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Our ensemble Los Llaneros (yah-NEH-ros) brings to the stage the often energetic and sometimes haunting melodies of the Colombian/Venezuelan Llanos or plains that surround the vast basin of the Orinoco River in South America.  The Llanos (YAH-nos) is a geographically and culturally unique and little known area of Latin America, and its music evolved from the contact between nomadic Indians and Jesuit settlers starting about five hundred years ago. 

Due to the distinctly characteristic syncopations and difficult harp and cuatro techniques, Llanero music is rarely performed in its authentic style outside of the region, and hence it remains one of Latin America’s best kept secrets.

The ensemble was founded in 1978 in Latin America.  One of its founding members,  Karin Stein (Colombian),  still serves as the ensemble's main vocalist and ensemble leader.  Other members (see below)  include Edgar East (Panamanian), and harpists René Devia (Colombian) and Daniel Rojas (Colombian), who perform with the ensemble on an alternating basis.

Los Llaneros performs as a trio at smaller events, and as a quartet on large stages or outdoor events.


NOTE: a "Llanero" is a man from the Llanos, a "Llanera" a woman from the Llanos, and "Llaneros" is the term for all of the people from the Llanos. It literally means "people of the plains."

The sentiment of Llanero music is captured by the harp and personal style of René Devia, long considered an institution in Colombian harp music. Over the last fourty years, René recorded ten LPs under the CBS/Sony International label, released several CDs of his own, and gained notoriety with the innovative harp techniques featured in his compositions.

Harp, cuatro, vocals, maracas, tiple, guitar,  percussion

The Musicians

René Devia


Daniel (Colombian), affectionately known as "Dany Harp," is one of the young and rising stars of Llanero harp music.  Aside from being a versatile virtuoso, Daniel has launched the Harp And Folklore Foundation, an important U.S.-based initiative aimed at enhancing the public's understanding and appreciation for Latin folk music, in particular the harp music of Venezuela, Colombia, and Mexico.

Harp, cuatro, vocals, maracas, tiple, guitar,  percussion

Daniel Rojas


Karin Stein


Karin is a musician and composer native to the Llanos.  Her clear and powerful voice has earned her praise from many sources, and her compositions have won prizes and been featured in a variety of movies and documentaries.  In addition to being the ensemble's lead vocalist and director, she performs with Latin duo Calle Sur together with Ed East.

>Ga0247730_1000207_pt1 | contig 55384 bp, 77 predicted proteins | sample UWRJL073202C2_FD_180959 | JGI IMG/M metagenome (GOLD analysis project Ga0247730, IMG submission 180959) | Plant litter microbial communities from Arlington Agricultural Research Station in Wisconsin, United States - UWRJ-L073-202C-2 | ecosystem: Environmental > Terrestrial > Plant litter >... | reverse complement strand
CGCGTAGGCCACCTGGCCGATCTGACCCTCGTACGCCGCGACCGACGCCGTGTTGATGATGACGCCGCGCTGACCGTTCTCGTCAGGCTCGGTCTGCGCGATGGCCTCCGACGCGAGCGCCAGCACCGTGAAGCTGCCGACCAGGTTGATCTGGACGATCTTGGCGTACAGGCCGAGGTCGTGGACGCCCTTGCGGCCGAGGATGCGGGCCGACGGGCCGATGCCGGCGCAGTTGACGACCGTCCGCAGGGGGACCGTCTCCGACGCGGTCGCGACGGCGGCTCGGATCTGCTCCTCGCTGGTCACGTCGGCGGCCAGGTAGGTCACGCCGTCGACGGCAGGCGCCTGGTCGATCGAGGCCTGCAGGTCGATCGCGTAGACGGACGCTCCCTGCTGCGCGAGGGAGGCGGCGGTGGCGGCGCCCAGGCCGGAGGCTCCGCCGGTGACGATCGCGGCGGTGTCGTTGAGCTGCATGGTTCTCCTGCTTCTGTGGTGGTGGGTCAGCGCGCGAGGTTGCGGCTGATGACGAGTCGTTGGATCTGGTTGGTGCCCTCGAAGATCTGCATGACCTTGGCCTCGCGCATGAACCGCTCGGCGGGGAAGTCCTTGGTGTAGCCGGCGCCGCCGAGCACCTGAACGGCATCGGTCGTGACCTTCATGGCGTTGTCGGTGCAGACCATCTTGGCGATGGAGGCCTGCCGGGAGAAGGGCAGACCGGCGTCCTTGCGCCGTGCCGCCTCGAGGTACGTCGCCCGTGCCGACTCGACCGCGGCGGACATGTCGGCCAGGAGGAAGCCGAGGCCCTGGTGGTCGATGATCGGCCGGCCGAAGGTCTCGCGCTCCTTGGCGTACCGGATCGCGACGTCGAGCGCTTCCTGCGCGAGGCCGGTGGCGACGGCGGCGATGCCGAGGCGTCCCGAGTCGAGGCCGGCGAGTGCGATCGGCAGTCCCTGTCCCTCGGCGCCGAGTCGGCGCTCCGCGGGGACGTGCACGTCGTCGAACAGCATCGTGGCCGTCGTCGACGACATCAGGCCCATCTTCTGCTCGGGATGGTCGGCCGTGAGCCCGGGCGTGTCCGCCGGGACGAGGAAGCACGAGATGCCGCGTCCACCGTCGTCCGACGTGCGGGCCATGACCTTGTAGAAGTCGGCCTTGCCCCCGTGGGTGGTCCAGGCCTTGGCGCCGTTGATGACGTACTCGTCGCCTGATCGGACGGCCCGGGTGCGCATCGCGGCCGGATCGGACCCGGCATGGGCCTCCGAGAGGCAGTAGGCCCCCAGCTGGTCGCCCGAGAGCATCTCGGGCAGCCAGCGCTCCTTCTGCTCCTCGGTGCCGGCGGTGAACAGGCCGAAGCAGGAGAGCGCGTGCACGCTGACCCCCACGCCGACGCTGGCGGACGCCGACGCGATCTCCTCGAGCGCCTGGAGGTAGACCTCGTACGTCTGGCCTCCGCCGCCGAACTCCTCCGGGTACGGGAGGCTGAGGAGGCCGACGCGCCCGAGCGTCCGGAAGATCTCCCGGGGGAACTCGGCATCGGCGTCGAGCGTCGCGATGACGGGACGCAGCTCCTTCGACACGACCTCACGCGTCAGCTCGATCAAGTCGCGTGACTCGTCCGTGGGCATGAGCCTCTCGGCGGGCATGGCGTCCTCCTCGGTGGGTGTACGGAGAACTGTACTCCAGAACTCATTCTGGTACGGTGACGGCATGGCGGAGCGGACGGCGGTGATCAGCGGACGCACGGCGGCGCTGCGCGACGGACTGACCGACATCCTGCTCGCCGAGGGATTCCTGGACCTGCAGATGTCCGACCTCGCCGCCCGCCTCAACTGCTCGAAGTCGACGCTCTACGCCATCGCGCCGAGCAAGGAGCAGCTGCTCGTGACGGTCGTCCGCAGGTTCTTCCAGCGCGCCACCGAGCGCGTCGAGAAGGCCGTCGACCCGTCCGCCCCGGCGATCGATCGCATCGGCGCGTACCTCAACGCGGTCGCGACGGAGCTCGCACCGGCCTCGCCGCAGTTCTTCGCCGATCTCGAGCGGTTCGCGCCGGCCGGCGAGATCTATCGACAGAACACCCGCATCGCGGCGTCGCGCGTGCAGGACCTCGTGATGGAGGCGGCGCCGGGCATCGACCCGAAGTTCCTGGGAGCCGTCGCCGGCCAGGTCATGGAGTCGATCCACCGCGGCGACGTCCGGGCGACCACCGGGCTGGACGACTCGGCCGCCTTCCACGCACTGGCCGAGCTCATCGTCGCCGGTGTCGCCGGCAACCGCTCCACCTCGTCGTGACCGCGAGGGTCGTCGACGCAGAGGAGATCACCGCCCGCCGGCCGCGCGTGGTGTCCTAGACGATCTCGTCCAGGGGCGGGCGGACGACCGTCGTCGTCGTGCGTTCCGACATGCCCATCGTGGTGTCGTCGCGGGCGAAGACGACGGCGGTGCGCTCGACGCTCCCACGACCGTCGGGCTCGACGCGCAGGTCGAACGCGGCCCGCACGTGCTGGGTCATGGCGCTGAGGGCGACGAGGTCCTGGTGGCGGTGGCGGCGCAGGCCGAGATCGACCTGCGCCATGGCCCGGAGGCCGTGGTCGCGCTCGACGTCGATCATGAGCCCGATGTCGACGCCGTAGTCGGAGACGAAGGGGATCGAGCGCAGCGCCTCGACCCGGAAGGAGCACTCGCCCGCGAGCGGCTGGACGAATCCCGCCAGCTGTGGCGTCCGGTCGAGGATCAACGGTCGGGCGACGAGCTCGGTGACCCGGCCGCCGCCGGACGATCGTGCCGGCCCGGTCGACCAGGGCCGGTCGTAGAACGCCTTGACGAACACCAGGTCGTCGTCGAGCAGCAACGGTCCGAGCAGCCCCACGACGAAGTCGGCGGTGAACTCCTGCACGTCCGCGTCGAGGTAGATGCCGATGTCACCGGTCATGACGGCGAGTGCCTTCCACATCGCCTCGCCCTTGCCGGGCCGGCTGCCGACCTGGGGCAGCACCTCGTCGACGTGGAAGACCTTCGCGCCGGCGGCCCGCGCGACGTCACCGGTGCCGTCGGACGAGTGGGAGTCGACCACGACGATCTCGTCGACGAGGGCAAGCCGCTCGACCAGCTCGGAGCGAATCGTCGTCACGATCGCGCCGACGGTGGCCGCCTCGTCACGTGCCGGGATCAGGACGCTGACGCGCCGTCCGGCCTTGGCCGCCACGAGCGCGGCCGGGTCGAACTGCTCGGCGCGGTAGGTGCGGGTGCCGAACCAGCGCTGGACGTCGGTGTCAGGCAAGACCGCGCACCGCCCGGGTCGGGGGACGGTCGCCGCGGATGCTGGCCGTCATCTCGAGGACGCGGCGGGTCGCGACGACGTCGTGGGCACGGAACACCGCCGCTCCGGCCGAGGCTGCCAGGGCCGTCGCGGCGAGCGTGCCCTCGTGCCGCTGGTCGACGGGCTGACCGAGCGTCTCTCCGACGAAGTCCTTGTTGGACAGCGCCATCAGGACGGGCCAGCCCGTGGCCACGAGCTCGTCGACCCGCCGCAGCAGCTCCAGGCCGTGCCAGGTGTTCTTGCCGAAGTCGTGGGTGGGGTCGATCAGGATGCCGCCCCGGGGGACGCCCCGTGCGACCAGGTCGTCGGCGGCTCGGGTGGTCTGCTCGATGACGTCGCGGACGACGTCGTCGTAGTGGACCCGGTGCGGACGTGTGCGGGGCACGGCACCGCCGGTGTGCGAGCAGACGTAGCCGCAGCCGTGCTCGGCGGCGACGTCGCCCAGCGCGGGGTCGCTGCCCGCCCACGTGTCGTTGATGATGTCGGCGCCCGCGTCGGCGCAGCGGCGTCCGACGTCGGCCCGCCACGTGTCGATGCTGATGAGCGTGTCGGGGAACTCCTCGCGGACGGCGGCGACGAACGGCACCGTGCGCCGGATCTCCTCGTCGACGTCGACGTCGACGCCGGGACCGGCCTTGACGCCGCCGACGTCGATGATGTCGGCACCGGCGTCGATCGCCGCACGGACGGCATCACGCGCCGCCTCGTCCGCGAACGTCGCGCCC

Lead vocals, cuatro, guitar, tiple, quena, gaita, caña de millo, small percussion instruments

Edgar East


Ed was born and raised Panama, and began performing at a very young age. Besides being a member of Los Llaneros, Latin duo Calle Sur, and directing the Afro-Latin Project, Ed performs Latin jazz, salsa, vocal jazz, and world music, as a soloist or with other ensembles.  Ed has a degree in music education and taught band for eighteen years before becoming a touring musician.

Vocals, maracas, Latin percussion, bass, flute, ​quena, gaita, caña de millo

NOTE: Los Llaneros will perform with either Daniel or René as harpists to from a trio.  For large stages, master maraca player and percussionist, Diego Mosquera, joins us to form a quartet.

Diego Mosquera



Los Llanos (los YAH-nos), meaning "The Plains," is the savanna region which encompasses the vast watershed of the Orinoco River. It unites eastern Colombia with the central third of Venezuela. This expansive and beautiful land is characterized by ample, open grasslands, and slow-flowing rivers and creeks flanked by gallery forests. The human population density in the Llanos has always been low, primarily because of its poor soils.

Traditional Native cultures of the Llanos, which are descendants of Caribbean cultures, have typically led a nomadic lifestyle supported by hunting, gathering, and horticulture.   As is the case everywhere else in the Americas, however, their traditional ways and sovereignty have been hurt by the expansionist takeover of colonizers for over 500 years.

Colonization in the Llanos began with the arrival of Jesuit missionaries in the Sixteenth Century, followed by large-scale landowners and their cattle herds.  Since then, the life of the Llaneros or people of the Llanos, has been closely tied to cattle ranching, despite the increasing and  destructive presence of large-scale agriculture and oil extraction.

Over the centuries, the Spanish and Indigenous roots of Llanero music have been adapted and transformed into the highly syncopated rhythms of today, with very similar characteristics in both Colombia and Venezuela. Music continues to play a central role in the daily lives of  Llaneros  as they sing primarily about cattle ranching,  nature, and love.  

Map showing the location of the Llanos in northern South America.

In terms of the European settlement that first brought cattle, horses, and the cowboy lifestyle to South America in the early Sixteenth Century, the history of the Llanos region is similar to that of the better known "Pampas" plains of Argentina and Brazil, though the music is distinctly different.

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